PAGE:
Students say they are facing a growing accommodation crisis, with every college in the country increasing the cost of their on-campus living for the new academic term.
Rents at university-owned accommodation are rising, just as new rules come into effect next week which cap increases at 4%.
Roebuck Castle at UCD is the most expensive student accommodation, costing more than €11,500, while the cost of staying at University College Cork has risen the most – with rents at its Mardyke Hall up 11.5%.
UCC management are blaming the increase on refurbishment works.
The highest rise in Dublin was at Trinity College where rents are up 5.57%; however, costs are also up at the rest of Dublin's colleges.
Rents at the University of Limerick are up 6.2% while Maynooth prices are up 4.4%.
On Newstalk Breakfast, the President of the Union of Students in Ireland Lorna Fitzpatrick said the hikes are not surprising.
“These increases came just ahead of the introduction of the 4% rent caps for purpose-built student accommodation,” she said.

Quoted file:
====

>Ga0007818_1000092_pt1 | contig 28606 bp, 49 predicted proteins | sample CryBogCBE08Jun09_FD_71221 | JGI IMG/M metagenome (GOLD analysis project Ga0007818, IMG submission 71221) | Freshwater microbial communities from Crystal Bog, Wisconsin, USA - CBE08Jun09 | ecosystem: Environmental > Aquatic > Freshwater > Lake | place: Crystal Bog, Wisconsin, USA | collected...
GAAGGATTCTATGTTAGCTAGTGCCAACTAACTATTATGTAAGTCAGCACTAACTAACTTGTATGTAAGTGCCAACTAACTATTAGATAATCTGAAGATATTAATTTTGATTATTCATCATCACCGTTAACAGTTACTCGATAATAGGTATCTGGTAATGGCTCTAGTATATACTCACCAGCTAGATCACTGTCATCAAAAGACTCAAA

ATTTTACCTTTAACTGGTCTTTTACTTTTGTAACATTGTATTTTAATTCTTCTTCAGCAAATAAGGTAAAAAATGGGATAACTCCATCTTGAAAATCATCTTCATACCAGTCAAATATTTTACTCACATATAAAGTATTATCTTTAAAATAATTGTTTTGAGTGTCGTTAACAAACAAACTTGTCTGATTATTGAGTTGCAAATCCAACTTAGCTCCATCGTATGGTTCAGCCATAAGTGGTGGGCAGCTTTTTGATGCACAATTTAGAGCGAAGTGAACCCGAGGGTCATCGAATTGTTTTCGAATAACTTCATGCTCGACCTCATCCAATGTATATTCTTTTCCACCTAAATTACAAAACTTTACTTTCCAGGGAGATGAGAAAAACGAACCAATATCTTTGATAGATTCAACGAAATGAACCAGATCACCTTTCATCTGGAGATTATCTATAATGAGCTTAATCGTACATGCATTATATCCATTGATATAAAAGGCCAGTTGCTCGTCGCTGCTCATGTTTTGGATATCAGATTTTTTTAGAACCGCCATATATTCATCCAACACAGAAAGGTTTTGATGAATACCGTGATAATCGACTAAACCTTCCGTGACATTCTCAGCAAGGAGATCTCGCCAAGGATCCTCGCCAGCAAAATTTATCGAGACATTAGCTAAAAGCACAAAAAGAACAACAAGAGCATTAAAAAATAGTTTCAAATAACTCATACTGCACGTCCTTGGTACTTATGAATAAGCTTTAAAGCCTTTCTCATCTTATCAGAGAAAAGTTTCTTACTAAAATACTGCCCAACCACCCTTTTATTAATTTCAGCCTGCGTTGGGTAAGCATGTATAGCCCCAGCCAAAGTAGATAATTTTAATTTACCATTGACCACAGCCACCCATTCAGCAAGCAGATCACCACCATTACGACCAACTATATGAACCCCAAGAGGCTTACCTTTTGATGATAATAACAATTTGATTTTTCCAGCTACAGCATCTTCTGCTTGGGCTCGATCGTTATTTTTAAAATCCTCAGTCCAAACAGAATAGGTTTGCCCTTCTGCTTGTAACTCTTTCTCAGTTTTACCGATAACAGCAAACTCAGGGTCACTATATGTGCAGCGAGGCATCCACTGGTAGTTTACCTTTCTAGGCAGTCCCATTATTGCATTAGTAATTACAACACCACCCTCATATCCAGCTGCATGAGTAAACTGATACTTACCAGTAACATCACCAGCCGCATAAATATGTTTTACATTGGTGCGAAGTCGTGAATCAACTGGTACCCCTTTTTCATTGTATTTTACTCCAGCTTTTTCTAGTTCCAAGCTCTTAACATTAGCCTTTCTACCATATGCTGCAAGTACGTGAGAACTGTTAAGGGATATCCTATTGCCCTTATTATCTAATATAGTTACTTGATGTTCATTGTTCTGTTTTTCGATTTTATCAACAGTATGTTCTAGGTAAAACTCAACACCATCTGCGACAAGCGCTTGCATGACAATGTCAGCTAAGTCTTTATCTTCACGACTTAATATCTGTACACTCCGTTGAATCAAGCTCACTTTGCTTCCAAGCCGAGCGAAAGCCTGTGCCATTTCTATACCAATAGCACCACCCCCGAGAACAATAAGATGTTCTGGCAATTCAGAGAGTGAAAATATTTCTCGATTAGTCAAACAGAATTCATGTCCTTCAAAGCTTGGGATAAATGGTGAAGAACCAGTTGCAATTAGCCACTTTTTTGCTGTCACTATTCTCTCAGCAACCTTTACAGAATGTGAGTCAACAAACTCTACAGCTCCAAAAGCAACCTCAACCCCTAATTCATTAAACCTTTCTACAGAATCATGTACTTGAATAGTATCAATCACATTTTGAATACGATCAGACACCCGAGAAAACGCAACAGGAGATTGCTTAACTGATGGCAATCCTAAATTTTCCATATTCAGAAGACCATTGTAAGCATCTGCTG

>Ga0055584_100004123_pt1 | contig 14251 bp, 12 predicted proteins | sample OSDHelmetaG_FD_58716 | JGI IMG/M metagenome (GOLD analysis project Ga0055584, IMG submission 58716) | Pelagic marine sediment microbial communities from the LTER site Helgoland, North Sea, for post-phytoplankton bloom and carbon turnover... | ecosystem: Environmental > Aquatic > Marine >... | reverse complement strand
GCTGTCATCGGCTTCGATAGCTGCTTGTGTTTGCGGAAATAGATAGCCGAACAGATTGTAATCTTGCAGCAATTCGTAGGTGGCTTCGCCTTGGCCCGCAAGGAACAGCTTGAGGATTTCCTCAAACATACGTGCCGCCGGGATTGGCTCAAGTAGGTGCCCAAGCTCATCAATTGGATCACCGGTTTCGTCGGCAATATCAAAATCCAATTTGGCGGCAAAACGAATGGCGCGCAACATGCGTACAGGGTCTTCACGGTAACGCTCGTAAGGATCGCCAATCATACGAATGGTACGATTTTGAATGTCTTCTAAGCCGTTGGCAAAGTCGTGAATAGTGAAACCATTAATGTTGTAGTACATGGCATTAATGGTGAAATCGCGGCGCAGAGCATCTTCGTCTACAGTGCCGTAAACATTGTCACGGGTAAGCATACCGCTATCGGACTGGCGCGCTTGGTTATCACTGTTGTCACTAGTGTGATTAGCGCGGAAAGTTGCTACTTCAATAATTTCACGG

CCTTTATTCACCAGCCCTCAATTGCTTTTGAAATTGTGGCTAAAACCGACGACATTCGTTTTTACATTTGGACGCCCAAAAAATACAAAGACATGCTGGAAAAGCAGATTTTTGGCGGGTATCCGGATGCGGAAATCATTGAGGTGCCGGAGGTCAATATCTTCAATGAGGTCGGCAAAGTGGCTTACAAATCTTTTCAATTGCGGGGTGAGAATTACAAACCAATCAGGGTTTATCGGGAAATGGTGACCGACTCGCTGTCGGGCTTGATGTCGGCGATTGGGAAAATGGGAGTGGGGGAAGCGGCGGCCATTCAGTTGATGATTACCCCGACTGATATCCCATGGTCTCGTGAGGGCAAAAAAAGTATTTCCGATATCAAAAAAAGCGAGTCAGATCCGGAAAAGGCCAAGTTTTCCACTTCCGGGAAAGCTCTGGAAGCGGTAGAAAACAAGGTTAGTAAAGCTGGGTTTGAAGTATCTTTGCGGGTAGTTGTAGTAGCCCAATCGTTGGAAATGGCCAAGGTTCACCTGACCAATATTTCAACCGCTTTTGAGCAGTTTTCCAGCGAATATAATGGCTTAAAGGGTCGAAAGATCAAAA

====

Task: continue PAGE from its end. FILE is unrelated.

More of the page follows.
“This is placing significant financial pressure on students and on their families.”
The new rent caps for student housing come into force on August 15.
Ms Fitzpatrick said she believes colleges are using rents to make up for a shortfall in funding:
“The universities have done this to try and fill a gap I suppose that has been left by lack of Government action in terms of a funding model for higher education,” she said.
UCC student Kieran English lives on campus and said he is disappointed by the rent rise.
Mr English said: "Last year I was living in Victoria Lodge and it cost €5,500 for the two semesters and we are just after getting the bill for this year, and for the two upcoming semesters it's going to cost €6,068.
"I'm disappointed because, as happy as I was at Victoria Lodge, I don't think anyone can explain that rapid rise in the space of a year."
Deputy President of the Union of Students in Ireland (USI), Michelle Byrne, is accusing colleges of a last-ditch effort to raise revenue before the new rent caps come in.
Ms Byrne said: "The colleges are trying to get in those rent increases, so they are not limited by how much they can bring in as an income stream to the college.
"We've known that this legislation was coming down the road this last year and a half, after the initial protests then and the colleges were aware of that too, but it has been taking too long and the colleges were well able to get themselves in line to put in a hefty increase before they were capped."